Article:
logic [WORD_SIZE-1 : 0] din, dout;
  logic [DEPTH_LG2-1 : 0] din_addr, dout_addr;
  ram #(
      .DEPTH_LG2(DEPTH_LG2),
      .WORD_SIZE(WORD_SIZE)
  ) ram_i (
      .*
  );

  assign din_addr = sw[0+:4], din = sw[4+:4], dout_addr = sw[15-:4], led[15-:4] = dout, wen = |btn;
endmodule

In every Verilator testbench we want to dump the signals and have a maximum simulation duration. We introduce the following task for this purpose:

Listing 25 code/util/util.sv#
package util;
  task static dump_and_timeout(time t = 100, string dumpfile = "signals.fst");
    /* Creates the signal dump for a waveform viewer and stops the
       simulation after the timeout.

       To be called in an `initial` block in a testbench.
    */
    begin
      $dumpfile(dumpfile);
      $dumpvars;
      #t $fatal("*** Timeout ***");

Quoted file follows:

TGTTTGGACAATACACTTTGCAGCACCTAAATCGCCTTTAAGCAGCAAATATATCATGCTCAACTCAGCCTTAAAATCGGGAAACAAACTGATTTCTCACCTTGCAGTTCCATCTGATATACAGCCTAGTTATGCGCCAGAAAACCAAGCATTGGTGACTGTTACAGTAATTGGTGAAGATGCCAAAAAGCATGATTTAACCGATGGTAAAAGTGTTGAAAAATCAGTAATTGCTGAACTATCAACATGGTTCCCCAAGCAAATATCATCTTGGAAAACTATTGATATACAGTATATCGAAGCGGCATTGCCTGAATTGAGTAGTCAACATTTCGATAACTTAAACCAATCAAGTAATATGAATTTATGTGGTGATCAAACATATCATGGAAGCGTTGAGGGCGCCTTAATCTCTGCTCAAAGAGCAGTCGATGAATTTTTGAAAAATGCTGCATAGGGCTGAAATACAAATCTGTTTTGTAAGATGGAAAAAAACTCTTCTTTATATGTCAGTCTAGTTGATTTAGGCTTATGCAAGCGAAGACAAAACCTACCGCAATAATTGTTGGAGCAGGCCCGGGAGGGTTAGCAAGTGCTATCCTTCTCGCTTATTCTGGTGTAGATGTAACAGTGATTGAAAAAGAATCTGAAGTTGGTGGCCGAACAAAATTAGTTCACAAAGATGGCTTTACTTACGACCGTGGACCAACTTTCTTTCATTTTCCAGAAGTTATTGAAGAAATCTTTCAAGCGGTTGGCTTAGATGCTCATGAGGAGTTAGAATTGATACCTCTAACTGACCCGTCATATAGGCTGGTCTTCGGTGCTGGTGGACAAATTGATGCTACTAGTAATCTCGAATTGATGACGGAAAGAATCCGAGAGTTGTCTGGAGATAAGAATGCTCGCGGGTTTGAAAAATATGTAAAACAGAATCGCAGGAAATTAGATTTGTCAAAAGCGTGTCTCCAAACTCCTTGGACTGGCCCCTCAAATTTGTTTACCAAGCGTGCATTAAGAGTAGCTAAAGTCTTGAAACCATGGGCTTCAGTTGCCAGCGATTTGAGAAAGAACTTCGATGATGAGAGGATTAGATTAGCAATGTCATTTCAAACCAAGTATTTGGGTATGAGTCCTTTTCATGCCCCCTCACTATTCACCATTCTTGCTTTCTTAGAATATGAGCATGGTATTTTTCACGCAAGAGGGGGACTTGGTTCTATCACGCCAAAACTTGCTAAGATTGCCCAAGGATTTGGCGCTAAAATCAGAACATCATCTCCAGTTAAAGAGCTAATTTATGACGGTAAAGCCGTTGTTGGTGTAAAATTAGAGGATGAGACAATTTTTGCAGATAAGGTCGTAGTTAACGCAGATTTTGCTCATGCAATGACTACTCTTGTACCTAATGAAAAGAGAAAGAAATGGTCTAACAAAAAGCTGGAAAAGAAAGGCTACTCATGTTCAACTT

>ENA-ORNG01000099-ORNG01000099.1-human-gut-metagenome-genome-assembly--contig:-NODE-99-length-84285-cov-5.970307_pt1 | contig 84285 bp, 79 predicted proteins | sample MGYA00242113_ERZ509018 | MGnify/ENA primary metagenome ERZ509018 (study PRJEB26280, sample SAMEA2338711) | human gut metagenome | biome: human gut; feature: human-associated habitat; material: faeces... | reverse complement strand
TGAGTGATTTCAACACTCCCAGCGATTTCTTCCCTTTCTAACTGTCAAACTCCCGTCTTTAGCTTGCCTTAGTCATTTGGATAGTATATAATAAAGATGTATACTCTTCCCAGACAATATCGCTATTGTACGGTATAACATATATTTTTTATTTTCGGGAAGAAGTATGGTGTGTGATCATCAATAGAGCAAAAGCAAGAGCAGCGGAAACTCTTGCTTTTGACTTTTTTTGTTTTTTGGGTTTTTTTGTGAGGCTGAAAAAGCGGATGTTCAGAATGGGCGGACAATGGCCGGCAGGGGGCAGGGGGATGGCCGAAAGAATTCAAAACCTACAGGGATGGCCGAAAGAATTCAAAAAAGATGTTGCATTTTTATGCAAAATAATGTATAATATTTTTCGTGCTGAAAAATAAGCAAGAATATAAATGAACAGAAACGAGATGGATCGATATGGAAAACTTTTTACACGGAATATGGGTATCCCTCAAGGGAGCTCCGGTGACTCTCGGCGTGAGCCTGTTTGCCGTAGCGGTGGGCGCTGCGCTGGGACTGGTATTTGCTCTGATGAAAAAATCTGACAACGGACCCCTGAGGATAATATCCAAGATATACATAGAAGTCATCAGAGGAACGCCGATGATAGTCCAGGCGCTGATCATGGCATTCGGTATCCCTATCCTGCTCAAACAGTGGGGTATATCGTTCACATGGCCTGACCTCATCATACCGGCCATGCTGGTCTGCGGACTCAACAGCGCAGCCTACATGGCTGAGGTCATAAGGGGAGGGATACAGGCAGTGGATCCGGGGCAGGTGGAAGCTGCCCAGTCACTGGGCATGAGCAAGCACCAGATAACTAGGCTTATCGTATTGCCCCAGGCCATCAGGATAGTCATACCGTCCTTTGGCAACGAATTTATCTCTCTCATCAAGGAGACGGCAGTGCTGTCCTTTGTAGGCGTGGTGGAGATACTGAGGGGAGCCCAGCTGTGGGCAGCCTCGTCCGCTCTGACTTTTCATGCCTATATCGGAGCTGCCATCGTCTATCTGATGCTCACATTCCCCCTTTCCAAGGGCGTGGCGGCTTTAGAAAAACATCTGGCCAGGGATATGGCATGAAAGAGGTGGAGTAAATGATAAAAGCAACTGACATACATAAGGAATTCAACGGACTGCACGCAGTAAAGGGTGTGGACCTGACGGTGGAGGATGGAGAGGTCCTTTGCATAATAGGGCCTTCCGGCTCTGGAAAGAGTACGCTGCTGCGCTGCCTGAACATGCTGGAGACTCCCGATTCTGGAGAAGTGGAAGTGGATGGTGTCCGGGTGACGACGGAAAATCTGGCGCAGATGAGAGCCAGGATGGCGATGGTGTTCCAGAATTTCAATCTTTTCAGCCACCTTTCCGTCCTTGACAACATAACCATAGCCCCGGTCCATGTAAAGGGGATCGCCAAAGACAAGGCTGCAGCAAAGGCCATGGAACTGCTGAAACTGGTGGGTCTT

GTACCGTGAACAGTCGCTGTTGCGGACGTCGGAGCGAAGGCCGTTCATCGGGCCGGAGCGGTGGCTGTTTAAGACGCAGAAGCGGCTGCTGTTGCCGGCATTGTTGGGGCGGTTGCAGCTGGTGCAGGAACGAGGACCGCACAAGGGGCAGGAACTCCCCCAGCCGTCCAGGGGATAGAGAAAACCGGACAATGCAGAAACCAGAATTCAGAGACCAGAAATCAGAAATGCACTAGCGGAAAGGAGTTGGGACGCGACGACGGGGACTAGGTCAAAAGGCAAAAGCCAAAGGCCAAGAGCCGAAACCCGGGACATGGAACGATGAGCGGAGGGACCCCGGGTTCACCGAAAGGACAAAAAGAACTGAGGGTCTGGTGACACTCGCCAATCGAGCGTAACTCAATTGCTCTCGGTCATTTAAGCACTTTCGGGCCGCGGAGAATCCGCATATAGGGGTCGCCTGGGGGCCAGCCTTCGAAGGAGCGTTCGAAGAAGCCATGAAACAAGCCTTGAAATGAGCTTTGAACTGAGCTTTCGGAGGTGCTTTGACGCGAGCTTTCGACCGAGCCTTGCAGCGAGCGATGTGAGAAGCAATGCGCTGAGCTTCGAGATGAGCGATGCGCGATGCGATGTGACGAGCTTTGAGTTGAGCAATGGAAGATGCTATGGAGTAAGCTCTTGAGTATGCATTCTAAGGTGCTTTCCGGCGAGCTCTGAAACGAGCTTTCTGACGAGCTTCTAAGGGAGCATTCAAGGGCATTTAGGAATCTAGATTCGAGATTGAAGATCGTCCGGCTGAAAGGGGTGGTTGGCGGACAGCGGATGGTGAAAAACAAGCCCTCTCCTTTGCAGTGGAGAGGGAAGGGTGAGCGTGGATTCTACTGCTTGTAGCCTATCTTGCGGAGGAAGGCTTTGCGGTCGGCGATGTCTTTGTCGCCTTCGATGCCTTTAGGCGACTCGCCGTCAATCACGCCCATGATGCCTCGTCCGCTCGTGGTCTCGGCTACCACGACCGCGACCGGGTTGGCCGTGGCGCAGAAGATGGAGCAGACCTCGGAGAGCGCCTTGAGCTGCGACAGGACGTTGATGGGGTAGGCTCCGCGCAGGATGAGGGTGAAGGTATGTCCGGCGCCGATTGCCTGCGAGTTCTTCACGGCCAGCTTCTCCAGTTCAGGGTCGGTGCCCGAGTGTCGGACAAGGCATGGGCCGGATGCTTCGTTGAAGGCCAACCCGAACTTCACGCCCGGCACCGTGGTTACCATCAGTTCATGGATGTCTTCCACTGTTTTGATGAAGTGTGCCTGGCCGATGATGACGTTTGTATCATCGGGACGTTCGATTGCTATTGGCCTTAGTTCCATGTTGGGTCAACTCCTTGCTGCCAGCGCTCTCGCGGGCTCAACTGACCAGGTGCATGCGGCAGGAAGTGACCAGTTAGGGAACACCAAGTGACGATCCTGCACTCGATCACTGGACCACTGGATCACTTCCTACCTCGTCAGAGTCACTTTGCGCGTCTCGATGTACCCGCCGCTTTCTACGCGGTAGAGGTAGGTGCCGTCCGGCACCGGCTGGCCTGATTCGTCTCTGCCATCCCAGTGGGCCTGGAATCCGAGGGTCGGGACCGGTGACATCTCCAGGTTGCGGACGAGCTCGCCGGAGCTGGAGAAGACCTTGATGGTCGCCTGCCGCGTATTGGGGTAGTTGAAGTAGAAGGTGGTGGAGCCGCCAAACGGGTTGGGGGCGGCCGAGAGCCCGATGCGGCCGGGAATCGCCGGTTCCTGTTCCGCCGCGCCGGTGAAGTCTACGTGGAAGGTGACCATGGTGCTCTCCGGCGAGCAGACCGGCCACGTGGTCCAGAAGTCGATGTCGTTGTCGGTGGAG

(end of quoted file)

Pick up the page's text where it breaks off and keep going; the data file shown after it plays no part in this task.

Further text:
$finish;
    end
  endtask

  task static clk_and_dump_and_timeout(ref logic clk, input time period = 1ps, time timeout = 100ps,
                                       string dumpfile = "signals.fst");
    fork
      forever #(period / 2) clk = ~clk;
      dump_and_timeout(timeout, dumpfile);
    join
  endtask
endpackage
`ifdef VERILATOR
// _verilator does not support assert final
// https://github.com/verilator/verilator/issues/5081
// Use #1 delay instead.
`define ASSERT_FINAL(arg) #1 assert (arg)
`else
`define ASSERT_FINAL(arg) assert final (arg)
`endif

Homework#

Exercise 25

  1. Describe a RAM which can read data in the same clock cycle but writes after a single clock cycle with the same interface as in the intoductory problem.

  2. Verify the RAM by copying your testbench from the introductory problem and tweaking it.

  3. Implement the RAM on the board similar to the introductory problem.

  4. Which primitive was used for your description? Provide the synthesizer log snippet that proves your answer.

Exercise 26

Implement a sound player. Requirements: